Great sailing conditions, with flat seas, bright sun and breezes averaging 15 knots with an occasional 20 knot gust and 20 degree shift to keep sailors on their toes, set the scene for the inaugural Barbados Old Brigand Rum Regatta. Raced May 14th and 15th, the Barbados Sailing Association-organized and Barbados Yacht Club-hosted regatta saw three classes – one design J/24, CSA and non-CSA – compete on a mix of windward-leeward courses in Carlisle Bay and longer courses along the island’s south shore. In the end, it was the teams aboard Banks Esperanza, Rapajam and Waymar that won their classes.
The J/24 class win didn’t seem certain at all when on the first day of racing Ian Mayers thought he might have to sail with one man down aboard his Banks Esperanza due to a crew member’s minor accident on the way to the Club. Luckily, everything moved along quickly and a full crew was on board 30 minutes before the start.
“We cast off the mooring, quickly hoisted the spinnaker for two quick jibes, two quick tacks and then we were off. As it turned out, we ended up with our best start of the regatta, nailing the pin end, capitalizing on the first left shift and leading the long race up and down the south coast pretty much wire to wire. This was great as it allowed the crew to build some confidence and push on from there,” says Mayers.
Sunday’s conditions were shiftier with more variable wind speeds, yet the crew on Banks Esperanza were able to hold on to their lead and pull off the class victory. Mayers credits team work and the crew’s ability to quickly gel and respond to the challenges on and off the racecourse.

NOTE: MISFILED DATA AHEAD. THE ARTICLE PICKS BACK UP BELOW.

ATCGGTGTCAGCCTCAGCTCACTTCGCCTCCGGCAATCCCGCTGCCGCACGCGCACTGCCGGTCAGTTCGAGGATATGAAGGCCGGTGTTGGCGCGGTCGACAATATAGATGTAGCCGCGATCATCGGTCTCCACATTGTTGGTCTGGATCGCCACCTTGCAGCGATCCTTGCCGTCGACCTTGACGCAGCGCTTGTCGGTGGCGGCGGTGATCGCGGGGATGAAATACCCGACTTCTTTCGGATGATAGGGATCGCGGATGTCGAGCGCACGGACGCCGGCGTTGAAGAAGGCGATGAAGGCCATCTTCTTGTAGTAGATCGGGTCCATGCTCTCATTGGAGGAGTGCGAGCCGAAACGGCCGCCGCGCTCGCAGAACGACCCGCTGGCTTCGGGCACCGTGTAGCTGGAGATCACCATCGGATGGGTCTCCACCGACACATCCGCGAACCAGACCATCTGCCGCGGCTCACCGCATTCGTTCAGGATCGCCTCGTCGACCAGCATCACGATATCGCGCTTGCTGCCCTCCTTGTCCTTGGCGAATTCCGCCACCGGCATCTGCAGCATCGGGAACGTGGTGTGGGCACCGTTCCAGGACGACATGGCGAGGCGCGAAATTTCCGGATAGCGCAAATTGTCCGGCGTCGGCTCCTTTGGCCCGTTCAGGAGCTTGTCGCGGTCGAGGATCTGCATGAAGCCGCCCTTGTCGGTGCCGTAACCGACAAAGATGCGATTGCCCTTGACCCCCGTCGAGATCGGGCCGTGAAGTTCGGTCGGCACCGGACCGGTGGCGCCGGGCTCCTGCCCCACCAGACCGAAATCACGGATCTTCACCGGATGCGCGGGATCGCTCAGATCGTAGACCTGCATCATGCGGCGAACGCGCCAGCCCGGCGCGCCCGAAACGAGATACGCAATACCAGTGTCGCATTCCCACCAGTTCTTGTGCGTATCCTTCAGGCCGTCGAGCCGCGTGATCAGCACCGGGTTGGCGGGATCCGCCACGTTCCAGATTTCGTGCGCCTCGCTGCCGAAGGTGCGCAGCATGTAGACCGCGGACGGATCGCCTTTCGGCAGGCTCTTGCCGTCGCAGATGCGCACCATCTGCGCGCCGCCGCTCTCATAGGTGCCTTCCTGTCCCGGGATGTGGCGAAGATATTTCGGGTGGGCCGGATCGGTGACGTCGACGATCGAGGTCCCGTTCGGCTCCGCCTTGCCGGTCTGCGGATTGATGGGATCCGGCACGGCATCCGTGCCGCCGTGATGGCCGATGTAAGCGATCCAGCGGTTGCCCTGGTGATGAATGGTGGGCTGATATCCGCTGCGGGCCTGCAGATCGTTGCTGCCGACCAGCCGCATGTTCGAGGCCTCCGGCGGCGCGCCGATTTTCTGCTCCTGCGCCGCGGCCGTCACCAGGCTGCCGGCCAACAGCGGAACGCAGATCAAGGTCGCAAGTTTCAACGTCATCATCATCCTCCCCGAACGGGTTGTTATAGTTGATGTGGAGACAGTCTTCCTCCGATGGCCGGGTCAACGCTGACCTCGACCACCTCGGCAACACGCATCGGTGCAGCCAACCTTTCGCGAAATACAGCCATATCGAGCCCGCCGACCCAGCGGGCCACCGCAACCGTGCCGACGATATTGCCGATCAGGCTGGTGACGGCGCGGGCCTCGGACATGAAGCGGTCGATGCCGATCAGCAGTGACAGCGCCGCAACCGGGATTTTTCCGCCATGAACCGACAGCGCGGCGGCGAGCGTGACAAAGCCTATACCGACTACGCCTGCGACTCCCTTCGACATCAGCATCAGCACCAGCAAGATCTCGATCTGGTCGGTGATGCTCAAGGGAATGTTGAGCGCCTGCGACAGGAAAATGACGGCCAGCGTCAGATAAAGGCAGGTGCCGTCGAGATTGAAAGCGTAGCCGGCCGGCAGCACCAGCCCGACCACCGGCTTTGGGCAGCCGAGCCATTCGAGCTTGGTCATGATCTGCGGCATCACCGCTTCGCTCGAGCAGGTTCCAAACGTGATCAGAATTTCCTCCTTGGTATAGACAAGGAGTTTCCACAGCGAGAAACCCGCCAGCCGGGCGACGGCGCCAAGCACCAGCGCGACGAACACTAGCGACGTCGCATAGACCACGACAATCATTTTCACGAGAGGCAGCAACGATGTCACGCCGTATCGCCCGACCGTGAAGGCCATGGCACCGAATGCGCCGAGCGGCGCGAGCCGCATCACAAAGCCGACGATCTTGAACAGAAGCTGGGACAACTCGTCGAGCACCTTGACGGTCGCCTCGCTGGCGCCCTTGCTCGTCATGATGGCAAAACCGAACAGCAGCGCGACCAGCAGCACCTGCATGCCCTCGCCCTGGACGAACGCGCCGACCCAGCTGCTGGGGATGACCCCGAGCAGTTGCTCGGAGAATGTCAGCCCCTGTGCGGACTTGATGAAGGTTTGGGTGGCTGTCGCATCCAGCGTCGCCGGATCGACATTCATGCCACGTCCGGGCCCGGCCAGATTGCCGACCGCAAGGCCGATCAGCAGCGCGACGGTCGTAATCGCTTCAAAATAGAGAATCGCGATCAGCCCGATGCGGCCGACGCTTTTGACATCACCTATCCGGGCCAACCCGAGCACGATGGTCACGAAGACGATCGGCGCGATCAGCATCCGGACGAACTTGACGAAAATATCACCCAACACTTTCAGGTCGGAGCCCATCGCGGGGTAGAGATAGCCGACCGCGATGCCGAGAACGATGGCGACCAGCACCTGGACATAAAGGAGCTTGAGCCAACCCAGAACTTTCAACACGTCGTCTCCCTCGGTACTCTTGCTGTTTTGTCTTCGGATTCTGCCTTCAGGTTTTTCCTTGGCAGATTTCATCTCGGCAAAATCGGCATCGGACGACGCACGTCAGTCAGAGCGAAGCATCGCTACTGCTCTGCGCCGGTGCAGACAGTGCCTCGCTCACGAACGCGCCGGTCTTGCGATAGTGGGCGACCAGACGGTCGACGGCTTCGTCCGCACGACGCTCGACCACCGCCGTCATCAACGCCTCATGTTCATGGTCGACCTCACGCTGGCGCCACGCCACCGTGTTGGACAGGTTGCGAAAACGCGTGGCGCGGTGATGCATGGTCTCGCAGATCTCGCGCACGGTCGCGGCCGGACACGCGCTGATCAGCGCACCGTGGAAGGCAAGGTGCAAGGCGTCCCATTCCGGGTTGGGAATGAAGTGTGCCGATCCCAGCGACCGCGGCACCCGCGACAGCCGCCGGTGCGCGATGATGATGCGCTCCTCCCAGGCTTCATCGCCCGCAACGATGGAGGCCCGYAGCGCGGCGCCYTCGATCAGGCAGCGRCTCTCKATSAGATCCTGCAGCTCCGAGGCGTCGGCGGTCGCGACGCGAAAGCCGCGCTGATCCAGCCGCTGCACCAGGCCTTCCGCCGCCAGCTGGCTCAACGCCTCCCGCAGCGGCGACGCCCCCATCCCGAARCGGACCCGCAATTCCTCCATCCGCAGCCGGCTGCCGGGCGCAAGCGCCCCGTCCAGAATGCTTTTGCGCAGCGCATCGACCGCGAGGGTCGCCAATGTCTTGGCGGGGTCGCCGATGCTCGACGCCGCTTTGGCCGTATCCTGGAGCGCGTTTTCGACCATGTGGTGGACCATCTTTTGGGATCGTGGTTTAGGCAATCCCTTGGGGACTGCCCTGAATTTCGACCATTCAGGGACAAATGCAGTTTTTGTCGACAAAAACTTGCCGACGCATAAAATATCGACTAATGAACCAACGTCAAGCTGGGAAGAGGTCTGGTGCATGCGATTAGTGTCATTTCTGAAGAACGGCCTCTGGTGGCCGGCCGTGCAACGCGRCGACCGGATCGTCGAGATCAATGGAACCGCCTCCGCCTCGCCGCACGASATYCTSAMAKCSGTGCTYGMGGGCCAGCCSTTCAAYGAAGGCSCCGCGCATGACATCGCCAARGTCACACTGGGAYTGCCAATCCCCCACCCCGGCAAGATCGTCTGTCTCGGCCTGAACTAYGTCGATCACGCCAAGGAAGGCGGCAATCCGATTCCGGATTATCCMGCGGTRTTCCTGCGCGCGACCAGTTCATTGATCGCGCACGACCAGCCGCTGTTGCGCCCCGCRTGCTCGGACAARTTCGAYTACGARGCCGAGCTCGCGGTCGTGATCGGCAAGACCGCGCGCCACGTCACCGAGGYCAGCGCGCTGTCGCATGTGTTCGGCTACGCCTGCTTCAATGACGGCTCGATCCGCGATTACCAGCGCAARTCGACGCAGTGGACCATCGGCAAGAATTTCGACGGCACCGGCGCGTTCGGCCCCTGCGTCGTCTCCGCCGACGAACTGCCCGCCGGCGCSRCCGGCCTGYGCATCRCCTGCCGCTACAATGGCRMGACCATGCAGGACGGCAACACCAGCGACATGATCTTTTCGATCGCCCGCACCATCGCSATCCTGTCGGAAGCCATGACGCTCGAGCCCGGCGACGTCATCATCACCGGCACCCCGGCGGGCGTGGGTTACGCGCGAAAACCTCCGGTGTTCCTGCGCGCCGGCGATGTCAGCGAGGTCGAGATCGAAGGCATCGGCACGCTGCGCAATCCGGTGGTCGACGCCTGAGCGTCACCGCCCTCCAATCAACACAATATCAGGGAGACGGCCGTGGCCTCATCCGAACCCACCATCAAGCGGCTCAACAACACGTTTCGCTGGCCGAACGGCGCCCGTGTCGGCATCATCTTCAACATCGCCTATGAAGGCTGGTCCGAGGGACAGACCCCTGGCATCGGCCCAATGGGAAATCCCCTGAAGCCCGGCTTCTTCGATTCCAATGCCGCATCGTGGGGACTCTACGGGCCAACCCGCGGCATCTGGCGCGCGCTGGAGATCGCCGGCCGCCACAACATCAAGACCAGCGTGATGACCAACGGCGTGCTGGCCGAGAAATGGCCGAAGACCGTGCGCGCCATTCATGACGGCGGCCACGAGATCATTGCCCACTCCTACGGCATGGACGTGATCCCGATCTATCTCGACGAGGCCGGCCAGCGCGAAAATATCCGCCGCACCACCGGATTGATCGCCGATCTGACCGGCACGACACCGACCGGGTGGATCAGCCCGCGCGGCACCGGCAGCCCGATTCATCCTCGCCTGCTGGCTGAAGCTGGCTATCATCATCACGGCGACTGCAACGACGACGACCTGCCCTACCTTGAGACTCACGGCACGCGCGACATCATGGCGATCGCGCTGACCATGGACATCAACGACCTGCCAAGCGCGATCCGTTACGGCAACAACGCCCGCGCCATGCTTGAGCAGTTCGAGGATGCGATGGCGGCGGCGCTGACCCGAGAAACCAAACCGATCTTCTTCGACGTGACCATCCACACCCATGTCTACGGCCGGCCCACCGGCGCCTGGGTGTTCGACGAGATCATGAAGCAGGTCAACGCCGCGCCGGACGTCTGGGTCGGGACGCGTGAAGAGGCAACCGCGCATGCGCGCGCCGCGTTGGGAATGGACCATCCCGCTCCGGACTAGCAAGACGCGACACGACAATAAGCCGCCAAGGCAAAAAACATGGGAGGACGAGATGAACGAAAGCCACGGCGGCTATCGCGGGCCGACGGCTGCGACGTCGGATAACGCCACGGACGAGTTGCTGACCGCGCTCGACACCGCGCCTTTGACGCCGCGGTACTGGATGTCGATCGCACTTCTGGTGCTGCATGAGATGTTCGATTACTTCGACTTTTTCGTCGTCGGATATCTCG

Robert Povey’s Hawkeye and Charlie Gloumeau’s Bunga Bunga finished second and third, respectively, in the J/24 Class.
This win put Banks Esperanza in a tied lead with Bunga Bunga in the eight-regatta Suzuki Marine 2016 J/24 National Championships. There are two regattas left to Series season. The winner represents Barbados in the J/24 World Championships.
Rapajam, Ralph Johnson’s lightning fast Bruce Farr-designed Beneteau 54, won the CSA Class. Johnson’s crew included his eight-year-old son, Jason, and six-year-old daughter, Jade.
“I would say that strong winds and good courses worked in our favor,” says Johnson.
Ten Seven, owned by Ian Hickling, placed second in this class and Mike Krimholtz’ Dragon Magic third.
Finally, it was Doug Graham who sailed friend Mark Mostovac’s 32-foot Jeanneau Attalia Waymar to first in the non-CSA Class.
“The small crew on Waymar included members who had never sailed together before and one who had never raced before. On the first day that resulted in some tacks not being executed as well as should be and room for improvement and one interesting need for a 360 penalty.
The most satisfying part of the race was the improvement on the second day with the team being synchronized and getting the best out of Waymar,” says Graham.
Peter ‘Wipers’ Hoad’s Paddington finished second and Bill Tempro’s Sail La Vie third.
Trevor Hunte championed the Windsurfer class.
With nary a mishap and only one protest throughout the weekend, this inaugural regatta proved a huge success.
“Many thanks go out to our new sponsors Old Brigand Rum, as the onshore parties proved to be a big hit with the potential to bring out the pirate in all of us,” says regatta director Penny McIntyre, referring to the rum’s pirate-themed brand.
Carol M. Bareuther, RD, is a St. Thomas, U.S. Virgin Islands based marine writer and registered dietitian.